In order to create the index, a secrecy score is combined with a figure representing the size of the offshore financial services industry in each country. This is expressed as a percentage of global exports of financial services. The bigger player you are, the more responsibility you have to be transparent.

Beyond of what has been achieved so far by academic or regulatory institutions, the new FSI is the most comprehensive and rigorous assessment of financial secrecy worldwide.

New criteria include checking if a jurisdiction provides for

A public register of ownership and annual accounts of limited partnerships (KFSI 5);
A public register of ownership of real estate and a central register of users of freeports for the storage of high value assets (KFSI 4);
Banking secrecy rules protected by criminal law (risk of prison terms for banking whistleblowers; KFSI 1);
Public access to tax court verdicts and proceedings, both in criminal and civil tax matters (KFSI 14);
Mandatory Legal Entity Identifiers for companies created in its territory (KFSI 10);
Harmful tax residency and citizenship rules (KFSI 12);
Public access to unilateral tax rulings and robust local filing requirements for Country-By-Country Reports (KFSI 9);
Unregistered bearer shares for companies & large banknotes (KFSI 15);
Public statistics on its cross-border financial and economic activities (KFSI 16);
Mandatory reporting obligations of tax avoidance schemes (KFSI 11).

Africa’s battle against financial secrecy: Financial Secrecy Index

by Rachel Etter-Phoya

Tax Justice Network, February 14, 2018 - direct URL:

How are Switzerland, the United States, and the Caymans working against African efforts to stem the tide of illicit financial flows? They’re among the worst offenders in the Tax Justice Network’s 2018 Financial Secrecy Index.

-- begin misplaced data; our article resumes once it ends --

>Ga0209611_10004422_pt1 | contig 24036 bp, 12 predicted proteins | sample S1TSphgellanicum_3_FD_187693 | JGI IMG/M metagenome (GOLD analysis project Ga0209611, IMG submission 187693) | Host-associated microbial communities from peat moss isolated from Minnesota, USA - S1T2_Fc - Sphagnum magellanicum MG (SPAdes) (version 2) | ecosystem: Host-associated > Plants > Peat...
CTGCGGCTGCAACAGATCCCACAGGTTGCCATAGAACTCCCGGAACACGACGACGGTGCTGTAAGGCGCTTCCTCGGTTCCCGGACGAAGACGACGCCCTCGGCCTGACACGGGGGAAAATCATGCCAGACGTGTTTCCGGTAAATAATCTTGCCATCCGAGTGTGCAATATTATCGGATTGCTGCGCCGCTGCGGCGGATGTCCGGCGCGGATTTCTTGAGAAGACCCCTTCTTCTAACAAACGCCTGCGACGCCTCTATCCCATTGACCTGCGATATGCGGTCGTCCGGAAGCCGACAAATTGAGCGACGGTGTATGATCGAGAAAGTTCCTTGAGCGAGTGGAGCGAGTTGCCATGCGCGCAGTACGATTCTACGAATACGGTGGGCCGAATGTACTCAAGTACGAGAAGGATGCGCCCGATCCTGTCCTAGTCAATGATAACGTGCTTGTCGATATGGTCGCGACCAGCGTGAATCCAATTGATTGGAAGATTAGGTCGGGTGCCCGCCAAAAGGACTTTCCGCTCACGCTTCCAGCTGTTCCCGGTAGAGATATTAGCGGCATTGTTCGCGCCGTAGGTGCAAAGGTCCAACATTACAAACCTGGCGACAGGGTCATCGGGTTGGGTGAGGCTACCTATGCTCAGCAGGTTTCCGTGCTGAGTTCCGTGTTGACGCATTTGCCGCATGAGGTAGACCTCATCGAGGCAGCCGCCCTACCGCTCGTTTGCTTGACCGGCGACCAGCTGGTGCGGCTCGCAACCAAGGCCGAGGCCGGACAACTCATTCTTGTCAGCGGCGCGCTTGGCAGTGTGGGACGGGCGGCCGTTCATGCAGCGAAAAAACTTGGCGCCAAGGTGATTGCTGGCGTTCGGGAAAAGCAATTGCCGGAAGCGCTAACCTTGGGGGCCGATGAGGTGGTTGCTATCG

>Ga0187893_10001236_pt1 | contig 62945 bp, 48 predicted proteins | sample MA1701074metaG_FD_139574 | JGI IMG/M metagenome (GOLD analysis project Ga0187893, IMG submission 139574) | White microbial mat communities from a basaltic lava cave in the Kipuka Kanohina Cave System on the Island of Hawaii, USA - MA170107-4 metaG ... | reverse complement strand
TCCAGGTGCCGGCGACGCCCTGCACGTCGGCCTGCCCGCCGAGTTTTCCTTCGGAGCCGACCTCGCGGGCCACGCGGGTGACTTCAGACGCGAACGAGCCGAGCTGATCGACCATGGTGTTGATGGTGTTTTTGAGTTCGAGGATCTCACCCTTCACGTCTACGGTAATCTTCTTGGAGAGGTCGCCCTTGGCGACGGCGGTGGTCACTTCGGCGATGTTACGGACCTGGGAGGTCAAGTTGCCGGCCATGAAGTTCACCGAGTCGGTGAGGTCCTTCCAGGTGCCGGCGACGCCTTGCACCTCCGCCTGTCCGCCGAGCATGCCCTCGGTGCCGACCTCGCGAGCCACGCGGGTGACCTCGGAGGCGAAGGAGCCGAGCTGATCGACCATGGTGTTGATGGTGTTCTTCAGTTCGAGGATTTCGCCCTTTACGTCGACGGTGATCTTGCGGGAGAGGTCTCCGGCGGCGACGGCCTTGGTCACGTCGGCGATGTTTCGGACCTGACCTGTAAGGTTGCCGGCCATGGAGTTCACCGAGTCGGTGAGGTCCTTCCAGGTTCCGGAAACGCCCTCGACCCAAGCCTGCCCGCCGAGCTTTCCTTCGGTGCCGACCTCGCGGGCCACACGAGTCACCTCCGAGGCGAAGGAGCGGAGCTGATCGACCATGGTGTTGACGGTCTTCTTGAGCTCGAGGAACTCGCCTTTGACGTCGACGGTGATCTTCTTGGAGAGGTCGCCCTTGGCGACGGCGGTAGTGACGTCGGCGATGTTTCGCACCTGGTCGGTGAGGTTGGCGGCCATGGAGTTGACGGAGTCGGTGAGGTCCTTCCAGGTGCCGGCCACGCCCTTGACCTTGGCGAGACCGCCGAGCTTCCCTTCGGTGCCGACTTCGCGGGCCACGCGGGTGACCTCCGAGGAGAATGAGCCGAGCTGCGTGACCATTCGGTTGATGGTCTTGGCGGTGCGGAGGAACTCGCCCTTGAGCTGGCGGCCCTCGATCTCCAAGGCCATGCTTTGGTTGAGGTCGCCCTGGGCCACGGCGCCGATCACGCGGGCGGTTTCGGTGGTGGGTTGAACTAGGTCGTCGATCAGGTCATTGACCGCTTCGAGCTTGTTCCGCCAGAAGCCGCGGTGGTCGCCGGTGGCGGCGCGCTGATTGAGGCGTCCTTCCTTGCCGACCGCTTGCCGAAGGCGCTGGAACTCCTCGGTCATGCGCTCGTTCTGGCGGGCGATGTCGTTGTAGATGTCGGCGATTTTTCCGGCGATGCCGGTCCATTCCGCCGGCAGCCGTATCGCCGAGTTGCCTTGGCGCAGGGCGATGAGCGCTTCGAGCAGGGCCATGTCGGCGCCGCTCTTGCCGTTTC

The index was launched at the end of January 2018 and weights a country’s secrecy score against its global share of financial services. This means that countries that top the rankings have a far higher risk for illicit financial flows running through their systems than countries that may have a higher level of secrecy, but have much smaller-scale financial services. 20 key indicators are used to assess secrecy levels, including banking and tax court secrecy, country-by-country reporting compliance, ownership disclosure rules, and tax administration capacity.

The problem for Africa

Africa remains a net creditor to the world because of illicit financial flows. These flows include money from criminal activity and corruption, tax evasion, avoidance and planning, as well as hidden wealth. So-called foreign aid is dwarfed by the amounts that are leaving the continent. Sub-Saharan African countries lost over USD 1 trillion in capital flight between the 1970s and 2010; external debt was less than one-fifth of this. Financial secrecy is the enabler.

The Paradise Papers was a disturbing reminder of the scale of the problem. 13.4 million documents were leaked from Appleby, a leading British offshore law firm, and Asiaciti, a family-owned trust company, which were investigated by over 90 media partners with the International Consortium of Investigative Journalists.